Lockheed Martin is preparing a series of demonstration flights to prove the capability of its K-Max unmanned air vehicle to transport and deploy an autonomous ground vehicle. In an effort to prove the potential of “robots moving robots”, the VTOL UAV – derived from the manned Kaman helicopter – will next month take part in the US Army-led trials which will see it carry a Lockheed Martin Squad Mission Support System (SMSS) at Fort Benning, Georgia.
“For this demonstration the thought process behind it is to use unmanned to move unmanned,” Jon McMillen, business development lead for K-Max, says.
“This will be getting assets in the air to move things on the ground. This is really a proof of concept of how this will happen.”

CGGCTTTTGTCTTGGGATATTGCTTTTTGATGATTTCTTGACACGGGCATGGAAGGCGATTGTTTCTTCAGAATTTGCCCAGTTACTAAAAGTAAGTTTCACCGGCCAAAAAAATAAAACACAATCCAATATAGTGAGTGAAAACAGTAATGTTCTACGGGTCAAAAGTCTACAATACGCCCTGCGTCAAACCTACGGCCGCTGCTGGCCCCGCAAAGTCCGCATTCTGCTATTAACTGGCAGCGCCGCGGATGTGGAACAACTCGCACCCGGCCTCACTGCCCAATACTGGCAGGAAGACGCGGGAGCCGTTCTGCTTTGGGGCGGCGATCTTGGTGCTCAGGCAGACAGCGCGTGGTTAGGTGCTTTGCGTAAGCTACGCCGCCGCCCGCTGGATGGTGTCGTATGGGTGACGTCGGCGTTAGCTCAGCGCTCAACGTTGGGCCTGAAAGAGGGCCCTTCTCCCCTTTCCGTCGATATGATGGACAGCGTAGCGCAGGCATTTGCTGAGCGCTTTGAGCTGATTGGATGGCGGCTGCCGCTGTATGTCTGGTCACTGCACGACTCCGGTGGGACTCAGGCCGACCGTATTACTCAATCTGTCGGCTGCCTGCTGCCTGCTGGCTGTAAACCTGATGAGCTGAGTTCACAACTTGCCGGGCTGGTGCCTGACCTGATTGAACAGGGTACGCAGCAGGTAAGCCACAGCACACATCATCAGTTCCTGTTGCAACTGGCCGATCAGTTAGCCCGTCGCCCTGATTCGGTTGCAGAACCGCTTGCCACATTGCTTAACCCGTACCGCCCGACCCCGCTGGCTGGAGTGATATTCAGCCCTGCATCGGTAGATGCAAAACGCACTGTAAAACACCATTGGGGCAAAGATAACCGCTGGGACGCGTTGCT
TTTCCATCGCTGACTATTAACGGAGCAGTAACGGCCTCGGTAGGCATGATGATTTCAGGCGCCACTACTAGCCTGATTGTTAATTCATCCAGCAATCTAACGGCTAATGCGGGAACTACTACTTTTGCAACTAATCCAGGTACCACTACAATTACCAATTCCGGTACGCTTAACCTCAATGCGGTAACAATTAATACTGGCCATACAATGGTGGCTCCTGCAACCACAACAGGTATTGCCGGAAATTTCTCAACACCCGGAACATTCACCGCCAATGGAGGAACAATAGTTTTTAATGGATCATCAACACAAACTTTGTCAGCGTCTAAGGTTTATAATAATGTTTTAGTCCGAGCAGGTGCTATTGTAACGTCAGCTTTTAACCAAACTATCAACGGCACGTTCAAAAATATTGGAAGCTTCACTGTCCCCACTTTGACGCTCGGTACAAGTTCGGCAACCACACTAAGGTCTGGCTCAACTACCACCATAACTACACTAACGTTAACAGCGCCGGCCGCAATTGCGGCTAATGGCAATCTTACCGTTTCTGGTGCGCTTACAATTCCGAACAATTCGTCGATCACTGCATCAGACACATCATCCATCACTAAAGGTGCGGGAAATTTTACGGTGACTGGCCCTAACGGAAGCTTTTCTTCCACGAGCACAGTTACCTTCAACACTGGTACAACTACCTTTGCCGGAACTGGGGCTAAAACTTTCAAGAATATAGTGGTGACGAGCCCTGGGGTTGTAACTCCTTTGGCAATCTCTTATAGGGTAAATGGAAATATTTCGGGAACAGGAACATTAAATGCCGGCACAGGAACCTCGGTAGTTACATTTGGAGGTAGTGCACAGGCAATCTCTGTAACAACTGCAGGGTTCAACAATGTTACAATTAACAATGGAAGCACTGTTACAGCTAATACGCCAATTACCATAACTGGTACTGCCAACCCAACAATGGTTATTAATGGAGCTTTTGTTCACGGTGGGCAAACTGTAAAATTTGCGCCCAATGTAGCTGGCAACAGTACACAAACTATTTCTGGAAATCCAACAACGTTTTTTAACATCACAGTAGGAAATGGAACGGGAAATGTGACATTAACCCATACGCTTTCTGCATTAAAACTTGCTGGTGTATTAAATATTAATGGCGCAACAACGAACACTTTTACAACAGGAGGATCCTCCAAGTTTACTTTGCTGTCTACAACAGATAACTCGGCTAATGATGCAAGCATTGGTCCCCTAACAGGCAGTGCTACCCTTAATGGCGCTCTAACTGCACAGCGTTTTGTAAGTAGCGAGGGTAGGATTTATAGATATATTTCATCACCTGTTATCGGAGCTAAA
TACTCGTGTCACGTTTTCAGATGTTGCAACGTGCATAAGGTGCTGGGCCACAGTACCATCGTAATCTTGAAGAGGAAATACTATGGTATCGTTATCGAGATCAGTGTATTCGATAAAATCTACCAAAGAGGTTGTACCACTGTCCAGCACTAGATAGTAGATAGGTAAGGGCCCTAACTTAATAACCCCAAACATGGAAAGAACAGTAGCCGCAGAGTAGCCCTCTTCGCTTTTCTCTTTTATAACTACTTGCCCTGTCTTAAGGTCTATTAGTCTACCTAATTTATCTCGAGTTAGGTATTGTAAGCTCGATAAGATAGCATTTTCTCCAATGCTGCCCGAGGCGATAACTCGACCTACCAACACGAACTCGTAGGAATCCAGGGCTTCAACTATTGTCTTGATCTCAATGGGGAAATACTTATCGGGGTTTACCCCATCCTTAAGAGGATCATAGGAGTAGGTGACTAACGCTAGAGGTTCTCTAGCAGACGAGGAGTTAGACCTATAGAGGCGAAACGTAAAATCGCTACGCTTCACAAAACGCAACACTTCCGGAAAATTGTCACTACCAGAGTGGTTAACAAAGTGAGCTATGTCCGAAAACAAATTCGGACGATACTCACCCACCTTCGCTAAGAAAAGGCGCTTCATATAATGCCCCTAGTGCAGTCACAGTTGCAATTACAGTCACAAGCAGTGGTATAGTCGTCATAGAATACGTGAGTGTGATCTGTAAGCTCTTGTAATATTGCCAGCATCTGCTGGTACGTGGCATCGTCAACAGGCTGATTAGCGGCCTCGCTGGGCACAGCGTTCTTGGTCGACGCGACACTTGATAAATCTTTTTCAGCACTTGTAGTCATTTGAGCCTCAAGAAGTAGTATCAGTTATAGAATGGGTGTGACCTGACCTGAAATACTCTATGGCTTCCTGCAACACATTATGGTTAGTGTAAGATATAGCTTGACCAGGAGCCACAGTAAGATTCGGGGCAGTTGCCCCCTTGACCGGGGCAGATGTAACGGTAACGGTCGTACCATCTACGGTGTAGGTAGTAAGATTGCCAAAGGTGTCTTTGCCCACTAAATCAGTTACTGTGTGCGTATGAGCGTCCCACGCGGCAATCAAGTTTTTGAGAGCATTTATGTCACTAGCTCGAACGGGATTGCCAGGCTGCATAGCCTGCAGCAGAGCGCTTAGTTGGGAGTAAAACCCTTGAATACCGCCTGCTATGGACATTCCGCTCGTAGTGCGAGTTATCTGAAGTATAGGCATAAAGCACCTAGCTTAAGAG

The K-Max is capable of carrying loads of up to 6,000lb (2,720kg), while the SMSS weighs some 4-5,000lb. K-Max has been deployed in Afghanistan in a cargo-transport role, during which it has carried 4,500lb payloads in the hot and high conditions. “It’s far more than many aircraft could do,” McMillen says.
Meanwhile the UAV is also due to undergo further testing with the army under its Autonomous Technologies for Unmanned Aircraft Systems (ATUAS) programme, for which the K-Max has previously demonstrated multiple vehicle-agnostic autonomous capabilities.
Previous testing was carried out in 2013, but modifications have been made to the system, which the army is expected to test in the coming months.
“We are essentially extending that work that we did,” McMillen added. “We’ve been doing refinements and will be ramping up the flight testing portion.”
In parallel to the military testing, Lockheed is also looking to certificate the platform for flight in US civil airspace, which McMillen says could open up the use of the K-Max for fire-fighting applications, for example.
Source: Flight Global